How to grow fresh air

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A go-to guide for an indoor air upgrade

All those reading this article from your cubicle, corner office or living room, raise your hand. Now if you notice green in your periphery, in the form of flowers, potted plants (silk replicas don’t count!) or those smallish trees often kept in the lobbies of large buildings, raise your other hand up and give yourself a high five. Betcha quite a few of you cubicle dwellers were left hanging — and you might be feeling sore about it. And as it turns out, you should be. If you’re stuck inside all day — and you most likely are, since Americans on average spend 90 percent of their time indoors — you could be unnecessarily suffering the consequences of poor indoor air quality.

According to the Environmental Protection Agency, indoor air is often found to have higher levels of pollutants than outdoor air, which may seem counterintuitive to many. This discrepancy is due to many factors, including chemical off-gassing of manufactured products, commercial cleaning supplies and poorly designed ventilation systems. And though removing the source of pollutants is the best way to improve air quality, that task is often impractical, if not impossible.

But air quality can be vastly improved by simply adding a few indoor plants to your work or living space. NASA conducted a study in the mid ’80s which found several plants were able to filter out volatile organic compounds, and that basic idea has been studied and proved time and again by various scientific organizations. Most plants purify the air, but some of them are much better at it, or easier to care for, than others. We did our homework and picked four best-loved plants for NEST’s fresh-air guide, below.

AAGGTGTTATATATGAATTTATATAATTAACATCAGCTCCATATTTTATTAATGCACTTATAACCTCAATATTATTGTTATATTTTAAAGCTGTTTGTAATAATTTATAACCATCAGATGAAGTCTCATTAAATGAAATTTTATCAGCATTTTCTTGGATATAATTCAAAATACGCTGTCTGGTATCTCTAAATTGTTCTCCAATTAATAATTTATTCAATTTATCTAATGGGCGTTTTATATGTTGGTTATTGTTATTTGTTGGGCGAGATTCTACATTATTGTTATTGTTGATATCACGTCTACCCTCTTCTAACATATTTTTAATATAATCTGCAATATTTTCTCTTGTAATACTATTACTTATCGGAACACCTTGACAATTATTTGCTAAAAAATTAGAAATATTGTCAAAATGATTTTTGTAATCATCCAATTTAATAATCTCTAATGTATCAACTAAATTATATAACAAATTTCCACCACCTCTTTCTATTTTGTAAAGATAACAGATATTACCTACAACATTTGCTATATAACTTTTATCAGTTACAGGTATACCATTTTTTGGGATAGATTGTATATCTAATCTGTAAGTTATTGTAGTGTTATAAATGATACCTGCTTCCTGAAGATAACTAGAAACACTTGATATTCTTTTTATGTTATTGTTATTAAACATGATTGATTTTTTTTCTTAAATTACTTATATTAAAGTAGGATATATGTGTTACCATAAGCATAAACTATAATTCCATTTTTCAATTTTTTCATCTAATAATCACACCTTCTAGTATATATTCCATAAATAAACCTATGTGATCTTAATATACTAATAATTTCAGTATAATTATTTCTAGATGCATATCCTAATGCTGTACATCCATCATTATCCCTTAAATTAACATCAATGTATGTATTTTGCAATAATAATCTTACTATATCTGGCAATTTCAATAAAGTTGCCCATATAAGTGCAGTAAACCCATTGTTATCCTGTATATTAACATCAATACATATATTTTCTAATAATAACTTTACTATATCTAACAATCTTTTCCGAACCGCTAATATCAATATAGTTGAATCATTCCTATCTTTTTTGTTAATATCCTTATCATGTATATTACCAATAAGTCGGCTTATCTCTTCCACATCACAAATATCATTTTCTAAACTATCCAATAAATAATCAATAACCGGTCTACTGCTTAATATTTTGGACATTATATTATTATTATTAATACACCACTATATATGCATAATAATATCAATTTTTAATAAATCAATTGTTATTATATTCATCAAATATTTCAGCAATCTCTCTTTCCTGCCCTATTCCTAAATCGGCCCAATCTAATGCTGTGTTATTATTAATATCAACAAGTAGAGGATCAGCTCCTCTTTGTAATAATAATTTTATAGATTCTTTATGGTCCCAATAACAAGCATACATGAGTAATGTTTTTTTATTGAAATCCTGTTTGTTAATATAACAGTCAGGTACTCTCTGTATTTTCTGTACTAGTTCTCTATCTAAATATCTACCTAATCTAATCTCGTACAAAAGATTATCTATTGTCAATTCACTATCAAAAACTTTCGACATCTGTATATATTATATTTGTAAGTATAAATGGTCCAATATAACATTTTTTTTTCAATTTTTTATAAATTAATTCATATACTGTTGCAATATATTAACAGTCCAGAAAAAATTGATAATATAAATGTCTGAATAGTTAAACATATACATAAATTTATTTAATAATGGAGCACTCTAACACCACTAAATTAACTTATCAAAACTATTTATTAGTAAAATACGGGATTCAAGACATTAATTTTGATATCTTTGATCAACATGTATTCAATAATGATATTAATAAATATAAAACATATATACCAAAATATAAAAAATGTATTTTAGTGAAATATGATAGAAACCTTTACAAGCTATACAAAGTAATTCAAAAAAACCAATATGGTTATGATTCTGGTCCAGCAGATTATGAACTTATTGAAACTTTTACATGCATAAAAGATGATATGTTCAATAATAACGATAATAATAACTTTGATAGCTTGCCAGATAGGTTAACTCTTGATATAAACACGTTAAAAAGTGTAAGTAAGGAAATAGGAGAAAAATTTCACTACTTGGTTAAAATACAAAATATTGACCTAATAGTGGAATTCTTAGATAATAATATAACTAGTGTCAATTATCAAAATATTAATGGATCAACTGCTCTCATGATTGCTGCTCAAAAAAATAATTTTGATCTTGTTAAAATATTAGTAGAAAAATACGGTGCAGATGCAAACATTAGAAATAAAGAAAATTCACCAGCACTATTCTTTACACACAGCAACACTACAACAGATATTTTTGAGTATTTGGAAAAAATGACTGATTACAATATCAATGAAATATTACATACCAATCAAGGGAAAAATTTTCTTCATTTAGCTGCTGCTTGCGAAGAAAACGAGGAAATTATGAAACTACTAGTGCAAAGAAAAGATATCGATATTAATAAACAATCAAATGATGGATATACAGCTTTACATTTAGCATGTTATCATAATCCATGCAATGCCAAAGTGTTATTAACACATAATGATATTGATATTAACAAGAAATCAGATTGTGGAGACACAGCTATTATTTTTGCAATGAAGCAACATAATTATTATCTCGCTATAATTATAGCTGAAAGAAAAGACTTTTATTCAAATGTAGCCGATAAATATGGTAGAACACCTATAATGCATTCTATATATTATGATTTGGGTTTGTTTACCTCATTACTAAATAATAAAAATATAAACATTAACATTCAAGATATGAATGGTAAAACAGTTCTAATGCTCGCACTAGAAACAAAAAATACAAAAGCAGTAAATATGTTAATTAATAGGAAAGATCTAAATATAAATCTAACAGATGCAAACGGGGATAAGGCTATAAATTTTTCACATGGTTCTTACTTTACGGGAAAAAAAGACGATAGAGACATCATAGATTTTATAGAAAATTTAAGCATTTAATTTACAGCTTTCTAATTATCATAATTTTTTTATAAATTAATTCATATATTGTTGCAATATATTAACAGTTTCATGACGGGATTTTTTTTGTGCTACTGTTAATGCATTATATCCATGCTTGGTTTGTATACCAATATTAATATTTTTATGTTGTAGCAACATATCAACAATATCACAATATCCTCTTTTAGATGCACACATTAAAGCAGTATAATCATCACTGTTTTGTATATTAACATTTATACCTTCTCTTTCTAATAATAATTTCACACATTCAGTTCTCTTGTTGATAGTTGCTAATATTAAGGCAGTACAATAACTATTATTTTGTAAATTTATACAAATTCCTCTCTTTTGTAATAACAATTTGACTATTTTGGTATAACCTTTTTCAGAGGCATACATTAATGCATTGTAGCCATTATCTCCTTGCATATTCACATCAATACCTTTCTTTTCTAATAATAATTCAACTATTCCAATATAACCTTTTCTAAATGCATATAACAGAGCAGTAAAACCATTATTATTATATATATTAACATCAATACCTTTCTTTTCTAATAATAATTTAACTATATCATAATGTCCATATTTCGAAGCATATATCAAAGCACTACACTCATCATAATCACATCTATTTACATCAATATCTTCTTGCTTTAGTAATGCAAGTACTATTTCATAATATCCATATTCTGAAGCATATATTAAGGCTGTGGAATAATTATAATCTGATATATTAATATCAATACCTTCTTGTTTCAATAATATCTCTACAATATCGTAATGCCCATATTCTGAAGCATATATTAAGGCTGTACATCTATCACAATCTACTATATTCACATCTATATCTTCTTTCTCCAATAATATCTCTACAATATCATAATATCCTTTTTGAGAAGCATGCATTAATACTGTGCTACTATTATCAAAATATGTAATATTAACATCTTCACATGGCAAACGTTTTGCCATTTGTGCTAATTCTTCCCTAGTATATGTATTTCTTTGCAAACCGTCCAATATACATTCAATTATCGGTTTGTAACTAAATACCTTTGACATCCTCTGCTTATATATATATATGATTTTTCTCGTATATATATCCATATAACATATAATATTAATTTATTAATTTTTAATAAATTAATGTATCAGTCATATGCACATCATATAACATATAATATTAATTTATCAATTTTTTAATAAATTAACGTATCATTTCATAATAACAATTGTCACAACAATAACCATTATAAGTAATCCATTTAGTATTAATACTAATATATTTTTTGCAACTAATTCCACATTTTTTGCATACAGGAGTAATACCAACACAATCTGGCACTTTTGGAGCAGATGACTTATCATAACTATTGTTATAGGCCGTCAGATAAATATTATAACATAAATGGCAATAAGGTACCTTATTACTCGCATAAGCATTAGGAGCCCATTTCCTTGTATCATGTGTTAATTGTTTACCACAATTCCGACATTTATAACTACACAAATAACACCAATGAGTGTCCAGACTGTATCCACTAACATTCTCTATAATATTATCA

Now put your hands down, people are staring.

Areca Palm
Areca Palm

Areca Palm (aka Yellow Palm or Butterfly Palm)

While all palms are great air purifiers, the areca is consistently top-rated for removing all indoor air pollutants tested. Tolerant of indoor environments, the areca helps humidify dry living spaces and is also fast-growing and easily maintained. A quick search yielded areca’s available for under $40 at the local Home Depot. With beautiful, feathery, yellow-green fronds, this larger plant is beloved for both functionality and aesthetics.

Spider Plant
Spider Plant

Spider Plant (aka Airplane Plant)

Remember the above-mentioned NASA study? The spider plant was made famous in 1984 when NASA released research findings that stated the humble plant could filter pollutants from the air, as tested on its space facilities. This plant produces long slender green leaves with a yellow or cream stripe down the center of each, and can flower at any time of year creating “plantlets” after the white buds fall off that look almost airborne.

Aloe Vera
Aloe Vera

Aloe Vera

Best known for its ability to relieve sunburn, aloe is also an excellent air purifier. A small to large succulent with easy-care instructions, this popular plant is superior for bedside tables. The reason? Aloe differs from most houseplants in that it releases oxygen and takes in carbon monoxide at night.

Golden Pothos

Golden Pothos
Golden Pothos

Quite possibly the most easily recognizable houseplant, it is also the easiest to grow and the best to have if you are likely to neglect it. You can put this houseplant in a dark corner of your home or office and it will still keep its vibrant green heart-shaped leaves without fading or browning. A top-rated air purifier, this plant should be on every office manager’s short-list, and in every person’s living space.

Tell your home or design story in NEST: email Alexandra Klein @ [email protected]

  • Memphis O

    Cool, I’m pretty sure I have a Golden Pothos in addition to a couple other house plants.